Or more. Immediately upon arriving in Venice, Italy, a friend asked a hotel concierge where he and his wife could go to enjoy the city's best. Without hesitation, they were directed to the Cafe Florian in St. Mark's Square. The two of them were soon at the cafe in the crisp morning air, sipping cups of steaming coffee, fully immersed in the sights and sounds of the most remarkable of Old World cities. More than an hour later, our friend received the bill and discovered the experience had cost more than $15 a cup. Was the coffee worth it, we asked? "Assolutamente!" he replied.
The value of any commodity, good, service, or experience is nearly unrelated to the marginal cost of production. It is related to how much value a consumer perceives and is willing to pay for that experience, and how aware the consumer is of the experience and its value; clearly consumers can't easily pay for products or experiences they don't know about. And that process of making the consumer aware of the value of a product or service and having them pay for it is called marketing. And it costs money.Now at the end of the day, I agree with Michael's assertion that the price of albums and tracks will decrease. But the real reason it will decrease is not because of lower marginal cost of production, but lower distribution costs from digital delivery. Middlemen (read music labels) will be paid less money over time, because artists can go around them (do their own marketing and distribution). But imagining that an Internet Web site and some MP3s that a consumer has to search and find is a substitute for organized marketing and distribution efforts in retail stores, music venues, and publications is just naive. It will work for artists that are already well-known; it won't work for the up-and-coming artists competing for venues in which to play. They are the ones that need marketing the most and have the least money to pay. Those are the artists that actually need the services the labels provide.Now, I'm no big fan of the music label businesses, and I do think that we are seeing a gradual reallocation of the money spent for digital music. Up until this point, most consumer money went to music labels and distributors, with less than 5% usually going to the artists. Those artists who master the new power of the Internet to do their own marketing and distribution -- to disintermediate the labels -- will get more of the money that consumers pay for music. This is the phenomenon that Michael is referring to.But that doesn't mean that consumers will no longer pay for the music experience. After all, Yo Yo Ma is still Yo Yo Ma, and there are hundreds of thousands of people who will pay real money to hear his mastery of the cello, no matter if it is sold off his Web site or put out by Death-Eaters Music. Artists want to be artists and typically don't want to be bothered with the nitty gritty of hiring Web developers, signing distribution deals, and working with advertisers. So long as there are consumers willing to pay for an experience, some artists will still hire professional marketers to help them get their art into the hands of consumers, no matter how much we may dislike those marketers.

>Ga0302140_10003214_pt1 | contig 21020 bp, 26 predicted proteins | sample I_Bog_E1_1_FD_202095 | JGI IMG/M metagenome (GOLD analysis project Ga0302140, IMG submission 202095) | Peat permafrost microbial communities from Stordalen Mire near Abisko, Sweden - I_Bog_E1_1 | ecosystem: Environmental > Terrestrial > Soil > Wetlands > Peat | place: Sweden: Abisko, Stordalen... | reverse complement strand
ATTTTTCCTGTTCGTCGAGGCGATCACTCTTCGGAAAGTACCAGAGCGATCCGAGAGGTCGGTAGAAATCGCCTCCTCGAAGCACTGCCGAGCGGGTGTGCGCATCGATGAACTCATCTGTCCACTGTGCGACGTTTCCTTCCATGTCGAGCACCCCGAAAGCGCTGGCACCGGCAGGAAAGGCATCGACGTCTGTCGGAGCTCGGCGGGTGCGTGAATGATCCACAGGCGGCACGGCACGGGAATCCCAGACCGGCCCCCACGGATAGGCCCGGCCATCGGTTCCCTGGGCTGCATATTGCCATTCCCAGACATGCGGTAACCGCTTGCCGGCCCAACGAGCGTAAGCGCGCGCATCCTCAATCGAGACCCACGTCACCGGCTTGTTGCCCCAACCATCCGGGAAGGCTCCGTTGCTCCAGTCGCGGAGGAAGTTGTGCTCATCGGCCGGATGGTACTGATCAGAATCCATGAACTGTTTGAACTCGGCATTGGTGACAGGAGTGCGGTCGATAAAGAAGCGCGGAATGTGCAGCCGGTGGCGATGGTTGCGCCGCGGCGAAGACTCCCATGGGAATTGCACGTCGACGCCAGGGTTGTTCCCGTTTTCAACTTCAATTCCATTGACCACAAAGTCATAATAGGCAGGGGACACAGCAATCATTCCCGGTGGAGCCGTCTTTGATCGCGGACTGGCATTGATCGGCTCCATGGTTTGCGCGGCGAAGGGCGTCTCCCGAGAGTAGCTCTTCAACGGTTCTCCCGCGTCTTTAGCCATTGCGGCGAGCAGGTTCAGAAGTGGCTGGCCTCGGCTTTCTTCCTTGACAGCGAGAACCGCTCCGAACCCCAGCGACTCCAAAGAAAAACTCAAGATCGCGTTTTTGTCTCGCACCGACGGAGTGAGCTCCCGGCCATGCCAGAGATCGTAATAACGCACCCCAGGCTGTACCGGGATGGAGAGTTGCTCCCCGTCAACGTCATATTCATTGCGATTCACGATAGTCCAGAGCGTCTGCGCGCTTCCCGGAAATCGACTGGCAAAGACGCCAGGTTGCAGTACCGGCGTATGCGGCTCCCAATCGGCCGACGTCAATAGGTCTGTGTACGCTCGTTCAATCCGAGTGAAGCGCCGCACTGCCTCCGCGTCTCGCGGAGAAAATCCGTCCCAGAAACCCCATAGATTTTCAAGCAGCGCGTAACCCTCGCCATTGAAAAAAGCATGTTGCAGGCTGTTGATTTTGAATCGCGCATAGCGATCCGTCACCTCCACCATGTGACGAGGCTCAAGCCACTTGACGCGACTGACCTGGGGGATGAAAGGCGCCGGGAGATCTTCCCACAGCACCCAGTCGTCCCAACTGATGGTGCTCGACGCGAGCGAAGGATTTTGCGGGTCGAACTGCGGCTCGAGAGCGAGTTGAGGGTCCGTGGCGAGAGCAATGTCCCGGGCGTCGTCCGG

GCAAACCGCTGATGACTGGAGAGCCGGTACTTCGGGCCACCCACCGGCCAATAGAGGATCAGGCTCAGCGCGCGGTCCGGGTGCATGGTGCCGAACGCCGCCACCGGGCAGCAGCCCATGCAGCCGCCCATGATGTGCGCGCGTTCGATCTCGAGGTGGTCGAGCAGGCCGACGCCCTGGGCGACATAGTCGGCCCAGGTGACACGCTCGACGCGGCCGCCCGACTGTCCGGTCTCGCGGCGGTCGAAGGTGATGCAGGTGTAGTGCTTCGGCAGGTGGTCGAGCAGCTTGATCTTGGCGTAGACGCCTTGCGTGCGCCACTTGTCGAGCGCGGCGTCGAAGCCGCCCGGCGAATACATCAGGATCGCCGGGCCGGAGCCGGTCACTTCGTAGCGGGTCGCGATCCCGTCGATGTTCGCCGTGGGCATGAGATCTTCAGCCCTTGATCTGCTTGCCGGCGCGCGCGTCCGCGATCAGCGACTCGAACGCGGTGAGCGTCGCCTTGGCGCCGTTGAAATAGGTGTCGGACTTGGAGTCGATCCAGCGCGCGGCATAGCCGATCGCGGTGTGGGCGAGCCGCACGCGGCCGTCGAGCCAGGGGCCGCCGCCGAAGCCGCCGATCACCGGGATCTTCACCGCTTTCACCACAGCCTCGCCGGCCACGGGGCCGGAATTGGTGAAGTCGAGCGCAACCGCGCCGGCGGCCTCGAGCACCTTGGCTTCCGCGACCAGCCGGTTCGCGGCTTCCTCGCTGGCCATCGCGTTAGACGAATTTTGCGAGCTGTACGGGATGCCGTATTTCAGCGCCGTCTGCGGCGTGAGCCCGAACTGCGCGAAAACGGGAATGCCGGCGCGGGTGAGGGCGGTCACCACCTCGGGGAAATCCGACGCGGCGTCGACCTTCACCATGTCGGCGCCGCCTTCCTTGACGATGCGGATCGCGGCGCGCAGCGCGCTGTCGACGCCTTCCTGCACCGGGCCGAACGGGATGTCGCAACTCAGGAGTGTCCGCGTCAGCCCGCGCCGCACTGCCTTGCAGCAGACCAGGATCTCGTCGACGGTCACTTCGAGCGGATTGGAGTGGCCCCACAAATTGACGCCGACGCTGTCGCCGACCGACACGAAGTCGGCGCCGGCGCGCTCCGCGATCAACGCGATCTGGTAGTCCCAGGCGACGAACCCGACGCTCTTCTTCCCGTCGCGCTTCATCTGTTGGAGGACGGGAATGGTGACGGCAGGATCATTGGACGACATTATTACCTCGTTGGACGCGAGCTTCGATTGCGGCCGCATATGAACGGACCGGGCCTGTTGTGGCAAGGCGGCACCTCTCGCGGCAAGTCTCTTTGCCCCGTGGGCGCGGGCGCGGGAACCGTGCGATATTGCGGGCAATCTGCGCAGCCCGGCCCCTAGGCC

The marginal cost of producing music may be trending toward free. But so is the coffee in your $4 Starbucks latte. And last time I checked, Starbucks prices were going up, not down. The reason you willingly pay $4 for a cup of coffee that costs Starbucks (SBUX) $0.10 to make is that Starbucks isn't confused about the difference between experiences, cost, and price. I doubt the music industry is either.